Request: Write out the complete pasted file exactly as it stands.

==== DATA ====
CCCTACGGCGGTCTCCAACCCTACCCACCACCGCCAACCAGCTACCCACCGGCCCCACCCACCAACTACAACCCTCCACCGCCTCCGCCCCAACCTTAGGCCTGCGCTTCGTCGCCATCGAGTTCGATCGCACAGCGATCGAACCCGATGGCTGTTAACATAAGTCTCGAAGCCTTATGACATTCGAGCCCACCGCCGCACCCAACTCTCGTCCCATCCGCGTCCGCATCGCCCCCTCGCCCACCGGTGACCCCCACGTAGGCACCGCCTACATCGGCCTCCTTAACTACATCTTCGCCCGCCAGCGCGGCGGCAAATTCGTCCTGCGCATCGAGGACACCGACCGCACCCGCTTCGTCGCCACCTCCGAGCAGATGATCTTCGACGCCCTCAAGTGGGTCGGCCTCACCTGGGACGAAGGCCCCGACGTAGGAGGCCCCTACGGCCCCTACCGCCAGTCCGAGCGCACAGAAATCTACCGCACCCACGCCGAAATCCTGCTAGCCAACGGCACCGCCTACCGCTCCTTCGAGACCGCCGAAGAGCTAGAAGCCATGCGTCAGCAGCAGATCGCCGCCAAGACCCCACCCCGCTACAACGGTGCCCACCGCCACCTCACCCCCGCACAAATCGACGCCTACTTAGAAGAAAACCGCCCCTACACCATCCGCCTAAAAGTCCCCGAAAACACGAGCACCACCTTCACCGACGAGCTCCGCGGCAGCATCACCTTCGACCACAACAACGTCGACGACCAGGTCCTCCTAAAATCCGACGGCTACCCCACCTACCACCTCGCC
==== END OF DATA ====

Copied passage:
CCCTACGGCGGTCTCCAACCCTACCCACCACCGCCAACCAGCTACCCACCGGCCCCACCCACCAACTACAACCCTCCACCGCCTCCGCCCCAACCTTAGGCCTGCGCTTCGTCGCCATCGAGTTCGATCGCACAGCGATCGAACCCGATGGCTGTTAACATAAGTCTCGAAGCCTTATGACATTCGAGCCCACCGCCGCACCCAACTCTCGTCCCATCCGCGTCCGCATCGCCCCCTCGCCCACCGGTGACCCCCACGTAGGCACCGCCTACATCGGCCTCCTTAACTACATCTTCGCCCGCCAGCGCGGCGGCAAATTCGTCCTGCGCATCGAGGACACCGACCGCACCCGCTTCGTCGCCACCTCCGAGCAGATGATCTTCGACGCCCTCAAGTGGGTCGGCCTCACCTGGGACGAAGGCCCCGACGTAGGAGGCCCCTACGGCCCCTACCGCCAGTCCGAGCGCACAGAAATCTACCGCACCCACGCCGAAATCCTGCTAGCCAACGGCACCGCCTACCGCTCCTTCGAGACCGCCGAAGAGCTAGAAGCCATGCGTCAGCAGCAGATCGCCGCCAAGACCCCACCCCGCTACAACGGTGCCCACCGCCACCTCACCCCCGCACAAATCGACGCCTACTTAGAAGAAAACCGCCCCTACACCATCCGCCTAAAAGTCCCCGAAAACACGAGCACCACCTTCACCGACGAGCTCCGCGGCAGCATCACCTTCGACCACAACAACGTCGACGACCAGGTCCTCCTAAAATCCGACGGCTACCCCACCTACCACCTCGCC